ed Richard Appignanesi
Icon pounds 8.99 each
The art of the propagandist is to create a world without contradiction. This leaves the utopian propagandist in something of a hole, because everything they have to say is contrary to the experience of their audience. The solution is to go deeper into things and show that current appearances contradict the underlying reality. And so ideology is born (or discovered, if you're an ideologist). But this in turn is self-defeating because now the argument is going over the heads of the very people it hoped to influence.
Thirty years ago a Mexican cartoonist, Rius, attempted to close this gap by creating a cartoon strip based on collage to present an introduction to Marxist thought. Chunks of Marx verbatim were pasted alongside a miscellaneous selection of old woodcuts and Rius's simple line drawings of top-hatted bosses confronting men with spanners, pulled together by hand-lettered text. The tone was irreverent; not from any subversive intent, but to show that the great names and ideas that are stuffed into less than 150 pages are nothing to be afraid of. Ruis made it plain he was a self- educated man himself. The reader was learning with him.
First published in this country as Marx for Beginners in 1976, the book and the format were an extraordinary success. Barely out of print since, it is re-published next week as Introducing Marx, along with 11 companion volumes which embrace subjects from Jung to Chaos Theory. (The change from Beginners to Introducing is for various unimportant reasons.)
Market research shows that just under half the readership are students, so it would be easy to draw the conclusion that a format devised to bring education to people who were denied it through poverty has become a crib sheet for an overprivileged elite, too lazy to read books. Easy, but unfair.
To begin with, the comic-book presentation allows more subtlety than a conventional text. Introducing Quantum Theory benefits from being able to integrate diagrams and text to the extent that it goes far deeper into physics than other populist books on the subject. Since its author, J P McEvoy, is at work on Introducing Stephen Hawking, it is worth noting that he is a more effective populariser than Hawking himself. The drama of the comic book also makes for economical presentation. To see the deconstructionist Jacques Derrida montaged as Galileo before the Inquisition to answer the more ill-informed criticism of his work is far more eloquent than pages of argument.
More profoundly, the statement Knowledge is Power can no longer be taken in the naive sense that inspired Rius's project. To see why, turn to the series' current best-seller Introducing Post-Modernism. Its success is small wonder since it is possibly the only accessible book available on the subject, although its author, and the series editor from the beginning, Richard Appignanesi, reacts modestly when this is put to him. There are others, he says, "but the secondary texts tend to be more complex than the original sources". Like Rius before him, he is confident that ideas can be put simply. "What is intra-textuality? It means you keep on re- reading the past."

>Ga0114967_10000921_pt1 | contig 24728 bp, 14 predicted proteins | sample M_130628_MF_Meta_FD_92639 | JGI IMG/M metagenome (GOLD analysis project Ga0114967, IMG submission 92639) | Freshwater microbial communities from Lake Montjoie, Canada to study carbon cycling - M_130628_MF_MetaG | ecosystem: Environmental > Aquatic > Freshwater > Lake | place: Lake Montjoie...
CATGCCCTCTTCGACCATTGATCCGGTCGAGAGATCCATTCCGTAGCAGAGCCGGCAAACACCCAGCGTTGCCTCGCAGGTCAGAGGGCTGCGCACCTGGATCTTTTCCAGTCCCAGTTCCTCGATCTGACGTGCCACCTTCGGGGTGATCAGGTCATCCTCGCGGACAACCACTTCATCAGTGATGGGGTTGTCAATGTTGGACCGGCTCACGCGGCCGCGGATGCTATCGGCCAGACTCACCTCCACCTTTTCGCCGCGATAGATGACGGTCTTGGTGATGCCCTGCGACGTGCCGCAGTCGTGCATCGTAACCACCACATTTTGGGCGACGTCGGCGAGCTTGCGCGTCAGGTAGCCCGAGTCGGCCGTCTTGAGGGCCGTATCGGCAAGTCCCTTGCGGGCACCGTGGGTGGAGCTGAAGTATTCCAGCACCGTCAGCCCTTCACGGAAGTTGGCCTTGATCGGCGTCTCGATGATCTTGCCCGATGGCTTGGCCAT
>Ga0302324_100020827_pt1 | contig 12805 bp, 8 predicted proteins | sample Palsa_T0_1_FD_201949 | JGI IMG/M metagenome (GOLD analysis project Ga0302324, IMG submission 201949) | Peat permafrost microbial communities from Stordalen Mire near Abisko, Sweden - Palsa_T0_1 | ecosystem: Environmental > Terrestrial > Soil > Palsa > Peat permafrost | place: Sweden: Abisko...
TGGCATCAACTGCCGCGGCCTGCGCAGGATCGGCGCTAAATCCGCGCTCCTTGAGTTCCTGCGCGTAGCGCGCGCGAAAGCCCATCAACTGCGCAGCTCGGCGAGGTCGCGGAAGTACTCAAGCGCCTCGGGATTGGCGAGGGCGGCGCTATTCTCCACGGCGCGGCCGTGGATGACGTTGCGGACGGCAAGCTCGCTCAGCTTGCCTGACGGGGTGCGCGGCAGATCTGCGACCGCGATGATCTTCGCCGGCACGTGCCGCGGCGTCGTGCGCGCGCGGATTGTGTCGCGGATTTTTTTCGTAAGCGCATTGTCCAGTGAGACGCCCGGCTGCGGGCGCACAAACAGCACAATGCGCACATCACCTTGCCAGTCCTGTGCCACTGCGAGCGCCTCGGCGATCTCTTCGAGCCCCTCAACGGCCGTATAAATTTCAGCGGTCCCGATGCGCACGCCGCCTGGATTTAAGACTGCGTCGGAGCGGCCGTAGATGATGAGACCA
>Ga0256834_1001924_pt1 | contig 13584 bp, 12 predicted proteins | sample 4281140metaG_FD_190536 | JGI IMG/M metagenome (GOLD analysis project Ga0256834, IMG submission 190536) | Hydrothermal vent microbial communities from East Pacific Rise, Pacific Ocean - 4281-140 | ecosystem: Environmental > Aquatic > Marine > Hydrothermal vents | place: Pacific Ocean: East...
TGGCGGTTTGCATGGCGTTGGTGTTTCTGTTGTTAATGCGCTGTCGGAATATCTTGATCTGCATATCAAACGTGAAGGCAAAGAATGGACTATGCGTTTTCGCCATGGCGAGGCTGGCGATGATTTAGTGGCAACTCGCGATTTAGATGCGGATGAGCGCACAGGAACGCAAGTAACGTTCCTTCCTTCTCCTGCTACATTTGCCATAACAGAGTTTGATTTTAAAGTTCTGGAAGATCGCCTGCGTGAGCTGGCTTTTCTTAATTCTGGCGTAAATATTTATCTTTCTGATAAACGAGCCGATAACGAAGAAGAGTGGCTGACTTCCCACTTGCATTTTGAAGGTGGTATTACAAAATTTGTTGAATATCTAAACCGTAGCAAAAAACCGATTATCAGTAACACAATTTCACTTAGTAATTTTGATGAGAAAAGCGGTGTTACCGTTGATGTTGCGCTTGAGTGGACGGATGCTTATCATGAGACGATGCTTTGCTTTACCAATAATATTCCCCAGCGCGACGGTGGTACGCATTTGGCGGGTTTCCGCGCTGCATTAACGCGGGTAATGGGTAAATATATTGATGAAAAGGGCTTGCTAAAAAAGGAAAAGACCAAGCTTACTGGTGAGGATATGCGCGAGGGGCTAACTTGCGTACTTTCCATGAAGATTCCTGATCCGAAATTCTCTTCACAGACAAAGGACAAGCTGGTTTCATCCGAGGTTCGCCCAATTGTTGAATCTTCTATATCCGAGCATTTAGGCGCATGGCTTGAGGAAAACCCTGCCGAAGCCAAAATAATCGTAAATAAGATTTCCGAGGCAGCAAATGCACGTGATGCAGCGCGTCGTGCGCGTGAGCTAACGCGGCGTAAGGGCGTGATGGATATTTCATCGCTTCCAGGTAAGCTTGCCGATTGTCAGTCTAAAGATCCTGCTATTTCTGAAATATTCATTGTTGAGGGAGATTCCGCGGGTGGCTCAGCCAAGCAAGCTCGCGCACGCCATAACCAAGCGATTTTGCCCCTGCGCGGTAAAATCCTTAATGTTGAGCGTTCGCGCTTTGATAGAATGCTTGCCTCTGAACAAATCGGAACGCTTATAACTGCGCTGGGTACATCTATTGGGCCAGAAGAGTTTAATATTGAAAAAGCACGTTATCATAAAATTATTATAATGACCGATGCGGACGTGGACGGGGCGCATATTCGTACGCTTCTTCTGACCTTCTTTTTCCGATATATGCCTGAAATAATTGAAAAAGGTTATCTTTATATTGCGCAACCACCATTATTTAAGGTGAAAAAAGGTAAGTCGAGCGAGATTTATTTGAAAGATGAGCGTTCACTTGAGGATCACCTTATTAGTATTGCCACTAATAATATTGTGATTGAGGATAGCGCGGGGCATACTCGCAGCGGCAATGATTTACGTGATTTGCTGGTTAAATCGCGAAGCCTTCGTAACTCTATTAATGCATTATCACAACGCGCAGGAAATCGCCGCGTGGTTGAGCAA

And the past needs to be re-read, for it seems to be built on shifting sands. History no longer conforms to the certainties, the best example of this being that those who claim it does are now the neo-right, led by the example of Francis Fukuyama. The shifts are reflected by the thinkers who have disappeared from the list, most notably Lenin ("unfortunately," says Appignanesi). Others endure with astonishing persistence. As well as having his own title, Freud manages at least a walk-on part in five of the forthcoming titles. This includes appearances in Introducing Feminism and Introducing Post-Feminism. The only other individual to make both of these titles is Andrea Dworkin.
The two books demonstrate the difficulties the entire project faces almost 25 years on. Feminism is based on an unashamed emotional appeal, making use of a tradition of radical propaganda, some of which will bring the glow of nostalgia for readers who remember the 1970s. It is propaganda in a good cause. Apart from a small army of men whose wives have left them, few could fail to applaud the success of the women's movement over the past 150 years. Post-feminism argues that we may not have as much to congratulate ourselves on as we like to imagine.
In what is supposed to be a post-ideological world where the only refuge is irony, we may need the series more than we think. Derrida himself is among the many living subjects who actively support it. It is not his first foray beyond text. He played himself in Ken McMullen's film Ghost Dance (1983), where he attempted to explain his theories to Pascale Ogier (the beautiful French actress, who died aged 23). "What is the idea behind your idea?" he asks her in a scene that is plainly improvised. She thinks and answers for an entire generation: "The idea behind my idea is that I have no idea."Reuse content